Julia Hunt Morgan was a world-renown architect born in 1872 and died in 1957. She designed over 700 structures in California. But the work for which she is most famous involved numerous major structures in the famous Hearst Castle in San Simeon, California.
To sum up her life’s work simply, it is wholly unique with a focus on soaring and complex rafters and exteriors. That, of course, is inadequate to describe her work. So we took a look at a home she designed in Lake Tahoe.
All photos are used with permission from TopTenRealEstateDeals.com
Built in the late 1920s, this home follows in the style most popular among high powered executives at the time- namely, the log cabin style. The home encompasses 2,720 square feet, features open beam vaulted pine ceilings, three bedrooms, four bathrooms, and has an 864 square foot guest house. It is currently listed for sale at a cool $8.9 million.
The picturesque home faces the waterfront just a few yards distant from the shore with a broad, rustic, wood dominated face. Remaining true to the log cabin theme, it is built predominantly with large, round beams cut from the trunks of ancient trees– which the forests of California are known for.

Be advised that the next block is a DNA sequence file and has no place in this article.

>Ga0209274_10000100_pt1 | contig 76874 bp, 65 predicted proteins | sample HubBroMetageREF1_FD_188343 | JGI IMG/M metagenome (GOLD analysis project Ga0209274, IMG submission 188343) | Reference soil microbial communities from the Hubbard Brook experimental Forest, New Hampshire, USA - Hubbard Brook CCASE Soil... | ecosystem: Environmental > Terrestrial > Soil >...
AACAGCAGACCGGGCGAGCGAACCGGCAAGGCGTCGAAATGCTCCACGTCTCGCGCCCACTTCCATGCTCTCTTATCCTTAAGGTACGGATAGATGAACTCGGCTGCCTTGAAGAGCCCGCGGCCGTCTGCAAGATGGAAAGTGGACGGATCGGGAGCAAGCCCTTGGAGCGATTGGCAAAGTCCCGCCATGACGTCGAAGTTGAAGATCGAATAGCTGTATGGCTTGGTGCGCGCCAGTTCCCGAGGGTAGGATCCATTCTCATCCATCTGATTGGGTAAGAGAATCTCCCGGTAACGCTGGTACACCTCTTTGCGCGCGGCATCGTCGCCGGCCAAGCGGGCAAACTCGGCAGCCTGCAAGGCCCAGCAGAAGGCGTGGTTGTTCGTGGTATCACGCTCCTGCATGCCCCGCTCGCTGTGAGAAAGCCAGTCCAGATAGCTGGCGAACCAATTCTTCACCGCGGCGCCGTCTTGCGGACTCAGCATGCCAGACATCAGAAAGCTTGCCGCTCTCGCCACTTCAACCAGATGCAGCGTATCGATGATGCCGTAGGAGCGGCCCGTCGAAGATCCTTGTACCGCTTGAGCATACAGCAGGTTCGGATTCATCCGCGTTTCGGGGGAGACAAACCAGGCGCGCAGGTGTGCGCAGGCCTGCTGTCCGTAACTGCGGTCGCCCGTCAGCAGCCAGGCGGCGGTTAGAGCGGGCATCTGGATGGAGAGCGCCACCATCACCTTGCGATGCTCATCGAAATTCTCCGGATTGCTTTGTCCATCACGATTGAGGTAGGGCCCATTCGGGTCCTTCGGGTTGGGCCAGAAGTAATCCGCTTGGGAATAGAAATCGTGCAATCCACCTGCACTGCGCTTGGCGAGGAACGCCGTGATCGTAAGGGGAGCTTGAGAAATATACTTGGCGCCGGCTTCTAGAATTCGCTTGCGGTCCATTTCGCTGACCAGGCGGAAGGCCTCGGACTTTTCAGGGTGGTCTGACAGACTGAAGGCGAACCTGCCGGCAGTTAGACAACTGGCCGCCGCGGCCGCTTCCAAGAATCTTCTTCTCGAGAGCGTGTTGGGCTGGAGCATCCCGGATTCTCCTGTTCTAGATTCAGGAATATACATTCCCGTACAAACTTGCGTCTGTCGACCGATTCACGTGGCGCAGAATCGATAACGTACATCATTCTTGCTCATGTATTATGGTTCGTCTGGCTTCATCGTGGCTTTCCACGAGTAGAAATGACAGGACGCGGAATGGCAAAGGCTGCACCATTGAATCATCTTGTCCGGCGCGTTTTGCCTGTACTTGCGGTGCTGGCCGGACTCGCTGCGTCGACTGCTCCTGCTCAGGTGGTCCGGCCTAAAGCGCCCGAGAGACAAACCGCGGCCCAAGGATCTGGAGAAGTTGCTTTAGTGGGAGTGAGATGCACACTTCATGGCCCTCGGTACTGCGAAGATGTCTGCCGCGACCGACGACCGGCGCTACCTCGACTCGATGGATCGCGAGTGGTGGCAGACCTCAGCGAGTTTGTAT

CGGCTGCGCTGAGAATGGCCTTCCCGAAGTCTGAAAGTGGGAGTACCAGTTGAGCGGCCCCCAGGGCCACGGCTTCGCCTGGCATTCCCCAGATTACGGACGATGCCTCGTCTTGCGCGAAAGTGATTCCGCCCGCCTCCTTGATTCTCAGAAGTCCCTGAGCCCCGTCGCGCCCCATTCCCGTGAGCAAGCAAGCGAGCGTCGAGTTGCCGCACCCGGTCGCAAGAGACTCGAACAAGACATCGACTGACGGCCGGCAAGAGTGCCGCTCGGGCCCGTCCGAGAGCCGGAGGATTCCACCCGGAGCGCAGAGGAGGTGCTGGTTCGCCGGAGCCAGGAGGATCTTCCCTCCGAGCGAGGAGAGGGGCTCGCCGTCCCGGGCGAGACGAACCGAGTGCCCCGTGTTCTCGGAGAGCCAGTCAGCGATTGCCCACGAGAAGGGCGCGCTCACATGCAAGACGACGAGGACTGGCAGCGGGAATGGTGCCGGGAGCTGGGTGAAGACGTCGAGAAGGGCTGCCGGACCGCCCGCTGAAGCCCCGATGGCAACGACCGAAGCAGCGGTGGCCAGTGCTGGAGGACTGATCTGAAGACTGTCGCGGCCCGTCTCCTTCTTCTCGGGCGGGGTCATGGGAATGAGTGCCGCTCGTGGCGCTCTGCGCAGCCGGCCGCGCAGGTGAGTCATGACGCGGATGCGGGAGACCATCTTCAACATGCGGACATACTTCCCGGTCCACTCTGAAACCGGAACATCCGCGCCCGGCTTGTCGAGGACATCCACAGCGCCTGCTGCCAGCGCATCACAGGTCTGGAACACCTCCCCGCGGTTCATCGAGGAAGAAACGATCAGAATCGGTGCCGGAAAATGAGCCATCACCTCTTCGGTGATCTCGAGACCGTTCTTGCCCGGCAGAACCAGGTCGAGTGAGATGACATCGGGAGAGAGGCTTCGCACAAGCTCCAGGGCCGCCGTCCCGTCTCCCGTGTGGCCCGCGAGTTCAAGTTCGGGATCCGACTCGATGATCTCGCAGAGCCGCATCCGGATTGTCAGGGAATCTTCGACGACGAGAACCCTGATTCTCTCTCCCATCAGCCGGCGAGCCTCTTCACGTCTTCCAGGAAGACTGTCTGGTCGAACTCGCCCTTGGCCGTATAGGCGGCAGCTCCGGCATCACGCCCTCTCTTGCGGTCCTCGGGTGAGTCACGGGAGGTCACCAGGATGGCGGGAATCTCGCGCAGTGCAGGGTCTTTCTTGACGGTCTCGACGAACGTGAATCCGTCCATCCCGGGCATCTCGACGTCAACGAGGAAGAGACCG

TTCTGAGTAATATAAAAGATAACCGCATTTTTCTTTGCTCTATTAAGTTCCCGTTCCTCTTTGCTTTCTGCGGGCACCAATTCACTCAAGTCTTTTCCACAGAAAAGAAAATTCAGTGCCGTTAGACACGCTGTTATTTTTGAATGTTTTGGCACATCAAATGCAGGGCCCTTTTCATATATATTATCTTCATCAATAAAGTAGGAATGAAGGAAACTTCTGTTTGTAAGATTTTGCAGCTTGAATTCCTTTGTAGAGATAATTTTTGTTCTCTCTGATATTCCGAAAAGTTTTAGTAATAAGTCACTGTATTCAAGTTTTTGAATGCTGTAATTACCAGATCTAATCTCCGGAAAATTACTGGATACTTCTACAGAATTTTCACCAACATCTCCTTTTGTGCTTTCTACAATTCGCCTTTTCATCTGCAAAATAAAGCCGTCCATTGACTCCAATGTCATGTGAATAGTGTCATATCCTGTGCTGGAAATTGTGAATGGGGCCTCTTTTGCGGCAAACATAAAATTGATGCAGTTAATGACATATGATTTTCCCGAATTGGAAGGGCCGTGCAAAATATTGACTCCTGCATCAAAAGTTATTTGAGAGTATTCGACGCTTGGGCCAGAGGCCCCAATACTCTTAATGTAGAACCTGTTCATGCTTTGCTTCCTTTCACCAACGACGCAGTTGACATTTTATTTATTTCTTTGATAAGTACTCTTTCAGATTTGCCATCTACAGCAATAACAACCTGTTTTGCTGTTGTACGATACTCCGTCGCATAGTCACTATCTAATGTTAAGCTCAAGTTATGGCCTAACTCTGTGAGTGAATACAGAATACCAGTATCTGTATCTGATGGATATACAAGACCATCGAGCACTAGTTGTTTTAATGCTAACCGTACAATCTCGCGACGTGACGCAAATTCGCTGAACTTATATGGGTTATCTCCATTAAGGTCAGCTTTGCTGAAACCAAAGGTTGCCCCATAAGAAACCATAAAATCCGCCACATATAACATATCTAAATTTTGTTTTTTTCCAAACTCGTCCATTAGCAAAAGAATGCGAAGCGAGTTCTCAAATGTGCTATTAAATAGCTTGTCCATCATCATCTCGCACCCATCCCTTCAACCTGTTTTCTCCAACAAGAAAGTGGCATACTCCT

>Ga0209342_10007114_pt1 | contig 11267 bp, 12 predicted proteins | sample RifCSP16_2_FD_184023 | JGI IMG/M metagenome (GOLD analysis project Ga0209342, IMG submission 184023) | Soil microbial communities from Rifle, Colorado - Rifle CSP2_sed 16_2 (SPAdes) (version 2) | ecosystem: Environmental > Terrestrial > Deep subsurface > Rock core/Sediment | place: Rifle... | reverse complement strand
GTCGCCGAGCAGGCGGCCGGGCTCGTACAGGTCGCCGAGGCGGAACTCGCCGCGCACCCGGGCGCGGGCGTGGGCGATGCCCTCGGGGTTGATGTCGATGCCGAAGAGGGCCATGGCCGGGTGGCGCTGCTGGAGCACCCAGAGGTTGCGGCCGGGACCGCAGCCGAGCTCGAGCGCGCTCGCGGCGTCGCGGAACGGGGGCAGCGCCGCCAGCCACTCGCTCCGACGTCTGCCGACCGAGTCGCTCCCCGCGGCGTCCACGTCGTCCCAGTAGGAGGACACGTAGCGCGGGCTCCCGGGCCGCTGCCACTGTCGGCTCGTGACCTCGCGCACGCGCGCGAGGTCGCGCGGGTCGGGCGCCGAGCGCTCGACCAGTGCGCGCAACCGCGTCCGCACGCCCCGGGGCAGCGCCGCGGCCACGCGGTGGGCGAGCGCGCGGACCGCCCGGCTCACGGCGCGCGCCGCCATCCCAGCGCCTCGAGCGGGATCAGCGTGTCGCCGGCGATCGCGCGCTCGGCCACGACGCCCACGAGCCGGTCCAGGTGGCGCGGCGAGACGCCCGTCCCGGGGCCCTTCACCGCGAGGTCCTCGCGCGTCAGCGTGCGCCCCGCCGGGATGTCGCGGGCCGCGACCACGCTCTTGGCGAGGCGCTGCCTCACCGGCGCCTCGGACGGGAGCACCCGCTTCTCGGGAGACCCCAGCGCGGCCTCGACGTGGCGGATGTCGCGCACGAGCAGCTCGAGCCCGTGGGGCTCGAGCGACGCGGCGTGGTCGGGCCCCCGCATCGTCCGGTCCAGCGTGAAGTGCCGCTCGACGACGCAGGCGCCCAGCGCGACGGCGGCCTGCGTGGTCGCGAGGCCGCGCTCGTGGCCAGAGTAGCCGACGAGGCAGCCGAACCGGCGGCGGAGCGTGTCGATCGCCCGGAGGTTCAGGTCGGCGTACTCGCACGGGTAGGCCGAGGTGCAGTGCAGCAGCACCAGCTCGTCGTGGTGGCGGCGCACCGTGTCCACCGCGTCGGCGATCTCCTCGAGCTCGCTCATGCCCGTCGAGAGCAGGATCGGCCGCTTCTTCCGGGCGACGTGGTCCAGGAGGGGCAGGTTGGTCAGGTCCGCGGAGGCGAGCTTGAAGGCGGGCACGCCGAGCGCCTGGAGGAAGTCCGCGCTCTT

A simple, functional lawn looks perfect for children to play on and wraps all around the exterior of the house. Between the edge of the lawn and the thin strip of beach, there is a small border of hedges. These were small when we viewed them but could be grown into an impressive hedgerow with time if the owner wanted privacy from the active lake-fairing community of Lake Tahoe.
Off to the side of the yard stands a pier for small watercraft to tie up and a few examples of the great pine trees that the area is known for.
Inside things get even more interesting as visitors come to stand beneath vaulted ceilings so grand that they feel like a rustic version of a European cathedral. Truly, the admixture of the log cabin aesthetic and the soaring effect of an ancient church is stunning. It would appear to be an artistic statement of sorts, making the claim that man’s relationship to the great outdoors is not something to be discounted as primitive.
The main living area features the style of complex, exposed rafters that Morgan is so well known for. They support an impressively open structure with enough space to fly an RC airplane around in comfortably. The walls, naturally, are all exposed wood and shine with heavy lacquer.
The furnishings are simple, beautiful, and functional- though they are hardly the focus of a look at any of Julia Morgan’s outstanding designs.
Turning our gaze down the long living area, we find the far end of the room dominated by a massive stone fireplace that crowns the entire structure beautifully both in a thematic sense and functionally.